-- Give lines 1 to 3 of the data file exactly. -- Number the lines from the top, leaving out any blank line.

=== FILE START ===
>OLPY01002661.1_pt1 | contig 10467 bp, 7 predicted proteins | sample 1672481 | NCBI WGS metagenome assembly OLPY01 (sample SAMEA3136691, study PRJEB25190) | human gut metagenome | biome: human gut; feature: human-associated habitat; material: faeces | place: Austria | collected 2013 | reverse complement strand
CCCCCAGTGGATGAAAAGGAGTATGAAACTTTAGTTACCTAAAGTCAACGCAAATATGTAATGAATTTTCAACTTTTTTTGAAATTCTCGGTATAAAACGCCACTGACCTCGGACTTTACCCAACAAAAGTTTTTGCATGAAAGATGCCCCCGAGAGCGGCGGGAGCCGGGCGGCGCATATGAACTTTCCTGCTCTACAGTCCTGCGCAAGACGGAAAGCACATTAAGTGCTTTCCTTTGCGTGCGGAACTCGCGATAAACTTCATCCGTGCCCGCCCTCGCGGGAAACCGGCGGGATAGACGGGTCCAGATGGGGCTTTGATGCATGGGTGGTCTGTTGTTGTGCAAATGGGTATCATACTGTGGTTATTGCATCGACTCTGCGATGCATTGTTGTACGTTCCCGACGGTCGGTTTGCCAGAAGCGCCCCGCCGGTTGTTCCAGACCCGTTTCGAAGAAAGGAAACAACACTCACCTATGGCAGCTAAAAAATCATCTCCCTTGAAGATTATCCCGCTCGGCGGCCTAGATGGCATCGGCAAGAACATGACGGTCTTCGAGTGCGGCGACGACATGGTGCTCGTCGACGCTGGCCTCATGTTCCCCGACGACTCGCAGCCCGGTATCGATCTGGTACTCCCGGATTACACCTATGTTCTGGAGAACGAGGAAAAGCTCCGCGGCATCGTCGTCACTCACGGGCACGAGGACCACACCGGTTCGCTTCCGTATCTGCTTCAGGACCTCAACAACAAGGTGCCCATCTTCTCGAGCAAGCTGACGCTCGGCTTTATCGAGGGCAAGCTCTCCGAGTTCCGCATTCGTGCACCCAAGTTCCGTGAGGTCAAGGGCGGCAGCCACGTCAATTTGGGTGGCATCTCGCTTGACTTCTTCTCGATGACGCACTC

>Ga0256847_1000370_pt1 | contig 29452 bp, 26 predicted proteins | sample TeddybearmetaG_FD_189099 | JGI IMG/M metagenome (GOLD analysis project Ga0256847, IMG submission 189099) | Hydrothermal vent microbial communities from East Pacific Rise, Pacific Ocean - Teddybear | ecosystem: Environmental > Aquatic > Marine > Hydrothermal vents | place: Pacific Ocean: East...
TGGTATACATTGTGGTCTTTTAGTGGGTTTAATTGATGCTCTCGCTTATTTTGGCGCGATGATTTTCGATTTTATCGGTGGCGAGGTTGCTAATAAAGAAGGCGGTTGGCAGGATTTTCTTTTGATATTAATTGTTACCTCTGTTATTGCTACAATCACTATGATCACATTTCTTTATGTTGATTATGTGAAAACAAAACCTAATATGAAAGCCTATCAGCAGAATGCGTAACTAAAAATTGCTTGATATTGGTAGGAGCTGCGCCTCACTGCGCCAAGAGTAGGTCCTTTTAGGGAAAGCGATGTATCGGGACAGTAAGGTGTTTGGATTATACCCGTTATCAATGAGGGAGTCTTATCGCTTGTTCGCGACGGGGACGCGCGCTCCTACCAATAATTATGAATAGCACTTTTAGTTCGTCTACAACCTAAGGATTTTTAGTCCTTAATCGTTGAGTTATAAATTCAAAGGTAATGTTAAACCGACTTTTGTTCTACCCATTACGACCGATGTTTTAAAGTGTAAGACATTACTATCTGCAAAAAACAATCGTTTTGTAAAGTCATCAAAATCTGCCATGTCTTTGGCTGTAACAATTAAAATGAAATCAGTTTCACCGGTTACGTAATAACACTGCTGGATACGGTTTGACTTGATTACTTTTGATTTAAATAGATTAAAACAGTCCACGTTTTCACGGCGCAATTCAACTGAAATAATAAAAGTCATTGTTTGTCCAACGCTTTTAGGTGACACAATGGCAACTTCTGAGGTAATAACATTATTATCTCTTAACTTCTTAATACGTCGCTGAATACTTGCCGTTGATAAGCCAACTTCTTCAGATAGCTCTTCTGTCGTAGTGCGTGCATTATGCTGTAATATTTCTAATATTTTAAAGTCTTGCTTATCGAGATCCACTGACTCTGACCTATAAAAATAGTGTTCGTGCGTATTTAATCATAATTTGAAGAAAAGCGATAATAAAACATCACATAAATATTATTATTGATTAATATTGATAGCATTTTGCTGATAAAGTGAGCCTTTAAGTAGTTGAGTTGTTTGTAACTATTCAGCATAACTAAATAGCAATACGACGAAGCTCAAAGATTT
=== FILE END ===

>OLPY01002661.1_pt1 | contig 10467 bp, 7 predicted proteins | sample 1672481 | NCBI WGS metagenome assembly OLPY01 (sample SAMEA3136691, study PRJEB25190) | human gut metagenome | biome: human gut; feature: human-associated habitat; material: faeces | place: Austria | collected 2013 | reverse complement strand
CCCCCAGTGGATGAAAAGGAGTATGAAACTTTAGTTACCTAAAGTCAACGCAAATATGTAATGAATTTTCAACTTTTTTTGAAATTCTCGGTATAAAACGCCACTGACCTCGGACTTTACCCAACAAAAGTTTTTGCATGAAAGATGCCCCCGAGAGCGGCGGGAGCCGGGCGGCGCATATGAACTTTCCTGCTCTACAGTCCTGCGCAAGACGGAAAGCACATTAAGTGCTTTCCTTTGCGTGCGGAACTCGCGATAAACTTCATCCGTGCCCGCCCTCGCGGGAAACCGGCGGGATAGACGGGTCCAGATGGGGCTTTGATGCATGGGTGGTCTGTTGTTGTGCAAATGGGTATCATACTGTGGTTATTGCATCGACTCTGCGATGCATTGTTGTACGTTCCCGACGGTCGGTTTGCCAGAAGCGCCCCGCCGGTTGTTCCAGACCCGTTTCGAAGAAAGGAAACAACACTCACCTATGGCAGCTAAAAAATCATCTCCCTTGAAGATTATCCCGCTCGGCGGCCTAGATGGCATCGGCAAGAACATGACGGTCTTCGAGTGCGGCGACGACATGGTGCTCGTCGACGCTGGCCTCATGTTCCCCGACGACTCGCAGCCCGGTATCGATCTGGTACTCCCGGATTACACCTATGTTCTGGAGAACGAGGAAAAGCTCCGCGGCATCGTCGTCACTCACGGGCACGAGGACCACACCGGTTCGCTTCCGTATCTGCTTCAGGACCTCAACAACAAGGTGCCCATCTTCTCGAGCAAGCTGACGCTCGGCTTTATCGAGGGCAAGCTCTCCGAGTTCCGCATTCGTGCACCCAAGTTCCGTGAGGTCAAGGGCGGCAGCCACGTCAATTTGGGTGGCATCTCGCTTGACTTCTTCTCGATGACGCACTC

>Ga0256847_1000370_pt1 | contig 29452 bp, 26 predicted proteins | sample TeddybearmetaG_FD_189099 | JGI IMG/M metagenome (GOLD analysis project Ga0256847, IMG submission 189099) | Hydrothermal vent microbial communities from East Pacific Rise, Pacific Ocean - Teddybear | ecosystem: Environmental > Aquatic > Marine > Hydrothermal vents | place: Pacific Ocean: East...